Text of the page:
· News

Employers that have unconscious bias training have higher ethnic minority recruitment rates, says BITC report

Over half of organisations with higher ethnic minority rates are tackling unconscious bias in their recruitment process, according a report published today by Business in the Community (BITC) in conjunction with quality campaigns, Opportunity Now and Race for Opportunity.

The report also found that employers with a policy for interview panels to have ethnic minority representation are proven to be more likely to attract and recruit ethnic minority candidates.

It claims employers that have a set of key performance indicators they use to check and demonstrate their success in attracting and recruiting Black, Asian and Minority Ethnic (BAME) candidates are more likely to employ ethnic miniority workers.

The report found that organisations who had no significant difference between the rate of women and men being hired after shortlisting, were more likely to have implemented the following actions:


  • Set targets for the recruitment of women.
  • Recruitment partners were made aware of the organisation's policies and objectives on gender diversity.
  • Recruitment partners were tasked with providing shortlists containing women.
  • Implemented mandatory unconscious bias training for employees responsible for recruitment.


The report found a direct correlation between equal pay audits and a greater number of women in senior management positions, with an average representation of 25.6% when carrying out pay audits, compared to an average of 19.5% in organisations that don't conduct pay audits. It claims the value of tackling bias in recruitment is proven for both gender and race.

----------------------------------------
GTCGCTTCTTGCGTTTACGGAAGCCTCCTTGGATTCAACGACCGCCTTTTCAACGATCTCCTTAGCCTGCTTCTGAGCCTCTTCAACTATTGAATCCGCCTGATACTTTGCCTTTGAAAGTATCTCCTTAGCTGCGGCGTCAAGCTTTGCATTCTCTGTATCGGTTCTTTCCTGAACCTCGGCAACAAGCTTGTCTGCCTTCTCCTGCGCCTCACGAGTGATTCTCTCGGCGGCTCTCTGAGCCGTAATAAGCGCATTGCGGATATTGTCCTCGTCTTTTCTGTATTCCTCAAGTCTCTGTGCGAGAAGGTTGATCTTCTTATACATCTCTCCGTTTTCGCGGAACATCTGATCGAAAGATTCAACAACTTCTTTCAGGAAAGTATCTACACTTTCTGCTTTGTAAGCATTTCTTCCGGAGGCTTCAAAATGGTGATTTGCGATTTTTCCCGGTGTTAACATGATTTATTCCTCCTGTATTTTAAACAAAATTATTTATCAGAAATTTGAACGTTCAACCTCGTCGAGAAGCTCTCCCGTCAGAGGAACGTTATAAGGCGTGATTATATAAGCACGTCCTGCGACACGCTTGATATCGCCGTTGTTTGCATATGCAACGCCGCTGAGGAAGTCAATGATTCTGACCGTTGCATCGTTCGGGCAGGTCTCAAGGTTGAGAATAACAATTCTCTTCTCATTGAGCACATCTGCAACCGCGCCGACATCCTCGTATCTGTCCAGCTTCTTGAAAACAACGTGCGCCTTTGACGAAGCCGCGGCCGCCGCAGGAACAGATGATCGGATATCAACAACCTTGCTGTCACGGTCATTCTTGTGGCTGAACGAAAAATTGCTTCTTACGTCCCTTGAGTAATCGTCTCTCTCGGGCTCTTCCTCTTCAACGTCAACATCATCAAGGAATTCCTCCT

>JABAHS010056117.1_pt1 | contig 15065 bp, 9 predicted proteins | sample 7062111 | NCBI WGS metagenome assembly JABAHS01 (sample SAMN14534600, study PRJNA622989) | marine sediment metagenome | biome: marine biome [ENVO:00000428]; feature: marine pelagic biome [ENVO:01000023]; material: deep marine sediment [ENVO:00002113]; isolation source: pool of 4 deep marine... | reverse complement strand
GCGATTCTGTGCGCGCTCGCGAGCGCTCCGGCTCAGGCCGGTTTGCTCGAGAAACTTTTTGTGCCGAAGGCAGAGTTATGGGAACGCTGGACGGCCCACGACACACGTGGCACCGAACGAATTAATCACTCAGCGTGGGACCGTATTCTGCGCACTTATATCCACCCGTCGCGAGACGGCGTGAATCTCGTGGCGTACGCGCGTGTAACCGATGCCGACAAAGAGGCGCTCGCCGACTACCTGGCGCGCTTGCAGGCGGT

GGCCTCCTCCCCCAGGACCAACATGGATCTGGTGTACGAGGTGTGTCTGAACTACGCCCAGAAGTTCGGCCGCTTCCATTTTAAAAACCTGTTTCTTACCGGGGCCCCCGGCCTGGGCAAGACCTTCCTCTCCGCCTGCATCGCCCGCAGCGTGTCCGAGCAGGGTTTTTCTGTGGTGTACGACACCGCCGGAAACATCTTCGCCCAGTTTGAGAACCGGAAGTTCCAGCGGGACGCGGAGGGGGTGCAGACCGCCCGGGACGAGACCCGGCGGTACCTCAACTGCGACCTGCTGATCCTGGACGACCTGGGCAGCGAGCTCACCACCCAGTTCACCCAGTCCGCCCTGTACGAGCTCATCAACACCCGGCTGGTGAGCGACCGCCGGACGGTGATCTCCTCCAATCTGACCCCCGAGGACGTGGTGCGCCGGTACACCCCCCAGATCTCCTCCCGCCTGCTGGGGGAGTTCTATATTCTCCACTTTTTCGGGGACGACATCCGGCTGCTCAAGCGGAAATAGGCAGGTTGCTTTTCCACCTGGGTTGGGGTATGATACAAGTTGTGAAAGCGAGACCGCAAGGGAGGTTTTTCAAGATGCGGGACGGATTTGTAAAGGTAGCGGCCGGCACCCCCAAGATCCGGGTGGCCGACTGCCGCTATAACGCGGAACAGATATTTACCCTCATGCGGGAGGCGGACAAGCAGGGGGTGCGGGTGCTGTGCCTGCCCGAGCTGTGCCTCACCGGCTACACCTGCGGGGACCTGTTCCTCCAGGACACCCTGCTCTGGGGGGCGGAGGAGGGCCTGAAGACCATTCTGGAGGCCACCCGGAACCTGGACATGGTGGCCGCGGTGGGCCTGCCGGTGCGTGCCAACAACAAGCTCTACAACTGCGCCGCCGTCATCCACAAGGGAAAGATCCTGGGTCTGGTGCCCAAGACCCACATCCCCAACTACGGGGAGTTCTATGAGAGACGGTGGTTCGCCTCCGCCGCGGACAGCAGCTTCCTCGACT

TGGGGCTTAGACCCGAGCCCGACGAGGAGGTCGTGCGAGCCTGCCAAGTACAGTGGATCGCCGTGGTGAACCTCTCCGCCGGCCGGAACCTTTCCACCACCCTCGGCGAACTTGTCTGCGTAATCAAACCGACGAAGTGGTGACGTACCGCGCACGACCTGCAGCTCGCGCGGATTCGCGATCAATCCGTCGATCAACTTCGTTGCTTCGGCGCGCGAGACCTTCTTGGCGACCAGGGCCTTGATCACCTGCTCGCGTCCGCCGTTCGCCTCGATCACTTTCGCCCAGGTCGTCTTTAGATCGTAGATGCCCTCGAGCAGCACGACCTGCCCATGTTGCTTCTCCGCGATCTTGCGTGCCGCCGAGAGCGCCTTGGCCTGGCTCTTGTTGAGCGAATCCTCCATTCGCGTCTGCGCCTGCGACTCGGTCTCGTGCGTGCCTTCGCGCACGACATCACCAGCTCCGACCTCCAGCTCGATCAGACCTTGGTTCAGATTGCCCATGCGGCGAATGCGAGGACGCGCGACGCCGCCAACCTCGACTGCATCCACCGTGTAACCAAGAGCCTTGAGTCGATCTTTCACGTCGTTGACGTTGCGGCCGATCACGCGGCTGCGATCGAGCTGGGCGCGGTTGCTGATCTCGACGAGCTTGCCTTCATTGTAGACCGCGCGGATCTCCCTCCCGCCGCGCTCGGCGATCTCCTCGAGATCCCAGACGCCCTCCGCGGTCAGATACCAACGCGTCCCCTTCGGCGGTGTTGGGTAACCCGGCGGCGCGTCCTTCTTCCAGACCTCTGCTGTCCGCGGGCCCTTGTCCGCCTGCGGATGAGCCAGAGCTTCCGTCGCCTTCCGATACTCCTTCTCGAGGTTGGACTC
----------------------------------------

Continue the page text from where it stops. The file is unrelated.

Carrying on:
The report shows employers that monitor and track BAME candidates in recruitment and use this data to identify potential barriers are more likely to have diverse workforces.

Leadership accountability from the top is comprehensively regarded as critical to gender and race equality, with 84% of organisations ensuring that board members have personal accountability for the delivery of diversity objectives, while 79% and 72% of organisations ensure that heads of functions and other senior managers are personally accountable for delivery, respectively.

Helen Wells, director of Opportunity Now, said: "The report confirms that what we ask employers to do, works.

"First and foremost, it confirms that data is king as it enables employers to take effective action. It is gratifying that carrying out equal pay audits, flexible working and tackling unconscious bias has a clear impact on women's progression, particularly at senior management levels. I hope that this encourages all employers to recognise the value in mandating these."

Sandra Kerr, director of Race for Opportunity, said: "The survey findings reiterate just how straight-forward the high impact actions are for employers to implement, such as mandatory unconscious bias training, and the importance of leading on equality and inclusion from the top."